Top Historic Sights in Trieste, Italy

Explore the historic highlights of Trieste

Trieste Cathedral

Trieste Cathedral (Basilica cattedrale di San Giusto Martire), dedicated to Saint Justus, is the seat of the Bishop of Trieste. The first religious edifice on the site was built in the 6th century, using part of the existing structure. Perhaps the entrance to a monument, this was commonly known as the Capitoline Temple, as a pyramidal altar with the symbols of the Capitoline Triad (Jupiter, Juno and Minerva) had been foun ...
Founded: 1320 | Location: Trieste, Italy

San Giusto Castle

In the prehistoric age on the hill of San Giusto there was a castelliere (fortified borough), which in the Roman age became an important urban centre. The fortress, built by the Venetians in the Middle Ages, was pulled down in the 14th century by will of the Patriarch of Aquileia and, in 1470 only, it was rebuilt by Friedrich II of Habsburg; the square tower and the two-storey building, which today houses the Castle Museu ...
Founded: 1470 | Location: Trieste, Italy

Roman Amphitheatre

The Teatro Romano in Trieste was built in the first century BC and expanded in the second century AD. It had seats for from 3,500 to 6,000 visitors. It was probably built by the Trieste Quinto Petronio Modesto , prosecutor Emperor Trajan. Over the centuries, the theater was left under the houses that were built above. Considered lost, it was identified in 1814 and unearthed in 1938 during the demolition of this part of ...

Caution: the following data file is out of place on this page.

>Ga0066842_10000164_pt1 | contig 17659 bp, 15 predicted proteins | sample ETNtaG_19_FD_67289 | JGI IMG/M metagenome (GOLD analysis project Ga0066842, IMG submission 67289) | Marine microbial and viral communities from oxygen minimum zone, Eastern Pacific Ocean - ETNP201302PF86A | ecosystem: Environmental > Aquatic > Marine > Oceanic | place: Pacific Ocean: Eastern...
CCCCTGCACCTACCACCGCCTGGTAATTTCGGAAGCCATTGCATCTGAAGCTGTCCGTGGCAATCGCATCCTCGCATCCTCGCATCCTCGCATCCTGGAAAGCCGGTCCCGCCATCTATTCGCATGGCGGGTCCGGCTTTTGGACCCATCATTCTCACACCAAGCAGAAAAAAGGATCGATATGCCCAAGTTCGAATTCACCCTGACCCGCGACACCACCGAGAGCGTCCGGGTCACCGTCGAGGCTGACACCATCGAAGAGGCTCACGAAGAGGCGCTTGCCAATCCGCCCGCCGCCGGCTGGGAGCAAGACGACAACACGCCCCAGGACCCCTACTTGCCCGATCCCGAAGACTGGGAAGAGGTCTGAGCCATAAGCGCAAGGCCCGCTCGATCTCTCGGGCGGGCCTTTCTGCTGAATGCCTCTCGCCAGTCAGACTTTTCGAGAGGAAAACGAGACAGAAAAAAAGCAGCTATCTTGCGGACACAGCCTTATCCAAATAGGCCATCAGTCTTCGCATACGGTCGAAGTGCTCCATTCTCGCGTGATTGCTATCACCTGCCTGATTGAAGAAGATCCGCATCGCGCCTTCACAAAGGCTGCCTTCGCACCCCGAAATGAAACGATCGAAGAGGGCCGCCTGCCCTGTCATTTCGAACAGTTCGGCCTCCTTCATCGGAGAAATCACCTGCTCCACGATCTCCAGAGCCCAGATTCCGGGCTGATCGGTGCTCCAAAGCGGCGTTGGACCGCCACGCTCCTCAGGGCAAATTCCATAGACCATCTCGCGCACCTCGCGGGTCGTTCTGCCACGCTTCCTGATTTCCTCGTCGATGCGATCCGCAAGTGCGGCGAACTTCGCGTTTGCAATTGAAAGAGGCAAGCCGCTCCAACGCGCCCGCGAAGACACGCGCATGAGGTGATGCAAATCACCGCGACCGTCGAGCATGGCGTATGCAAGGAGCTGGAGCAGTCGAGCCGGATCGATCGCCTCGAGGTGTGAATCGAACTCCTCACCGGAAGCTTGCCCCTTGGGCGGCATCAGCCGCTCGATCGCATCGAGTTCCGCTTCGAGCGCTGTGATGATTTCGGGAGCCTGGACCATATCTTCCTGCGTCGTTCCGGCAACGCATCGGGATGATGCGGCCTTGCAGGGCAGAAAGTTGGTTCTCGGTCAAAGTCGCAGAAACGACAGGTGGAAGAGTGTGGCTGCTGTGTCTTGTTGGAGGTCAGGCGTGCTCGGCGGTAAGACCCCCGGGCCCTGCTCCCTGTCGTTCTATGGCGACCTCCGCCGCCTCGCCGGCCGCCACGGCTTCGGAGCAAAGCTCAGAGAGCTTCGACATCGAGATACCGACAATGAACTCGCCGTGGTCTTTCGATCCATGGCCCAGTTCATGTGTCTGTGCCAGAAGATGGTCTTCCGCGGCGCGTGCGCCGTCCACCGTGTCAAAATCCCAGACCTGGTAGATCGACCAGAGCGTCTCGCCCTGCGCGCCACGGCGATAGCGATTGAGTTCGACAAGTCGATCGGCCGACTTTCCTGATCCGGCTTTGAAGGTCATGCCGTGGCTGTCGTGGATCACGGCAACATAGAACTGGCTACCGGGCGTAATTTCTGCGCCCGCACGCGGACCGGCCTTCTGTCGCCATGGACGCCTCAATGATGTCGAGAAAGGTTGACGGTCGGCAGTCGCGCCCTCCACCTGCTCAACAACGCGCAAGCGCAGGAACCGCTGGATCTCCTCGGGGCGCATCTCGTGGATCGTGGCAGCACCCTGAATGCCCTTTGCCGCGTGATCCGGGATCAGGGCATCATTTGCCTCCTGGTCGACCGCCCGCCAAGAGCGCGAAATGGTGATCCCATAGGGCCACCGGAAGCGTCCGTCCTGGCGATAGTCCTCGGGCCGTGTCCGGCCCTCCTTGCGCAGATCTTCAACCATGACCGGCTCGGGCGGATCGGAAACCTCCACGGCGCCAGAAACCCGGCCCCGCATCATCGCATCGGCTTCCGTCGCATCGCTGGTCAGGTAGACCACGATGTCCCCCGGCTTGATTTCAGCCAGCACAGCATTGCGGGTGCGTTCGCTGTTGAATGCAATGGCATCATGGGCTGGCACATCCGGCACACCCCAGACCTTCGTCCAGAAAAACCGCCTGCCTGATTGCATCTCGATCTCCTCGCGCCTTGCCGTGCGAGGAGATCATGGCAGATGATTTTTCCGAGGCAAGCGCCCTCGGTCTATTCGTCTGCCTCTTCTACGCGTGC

Founded: 100-0 BC | Location: Trieste, Italy

Risiera di San Sabba

Risiera di San Sabba is a five-storey brick-built compound located in Trieste, that functioned during World War II as a Nazi concentration camp for the detention and killing of political prisoners, and a transit camp for Jews, most of whom were then deported to Auschwitz. SS members Odilo Globocnik and Karl Frenzel, and Ivan Marchenko are all said to have participated in the killings at this camp. The cremati ...
Founded: 1913 | Location: Trieste, Italy

Featured Historic Landmarks, Sites & Buildings

Historic Site of the week

Temple of Portunus

The Temple of Portunus or Temple of Fortuna Virilis ('manly fortune') is one of the best preserved of all Roman temples. Its dedication remains unclear, as ancient sources mention several temples in this area of Rome, without saying enough to make it clear which this is.

The temple was originally built in the third or fourth century BC but was rebuilt between 120-80 BC, the rectangular building consists of a tetrastyle portico and cella, raised on a high podium reached by a flight of steps, which it retains.

The temple owes its state of preservation to its being converted for use as a church in 872 and rededicated to Santa Maria Egyziaca (Saint Mary of Egypt). Its Ionic order has been much admired, drawn and engraved and copied since the 16th century. The original coating of stucco over its tufa and travertine construction has been lost.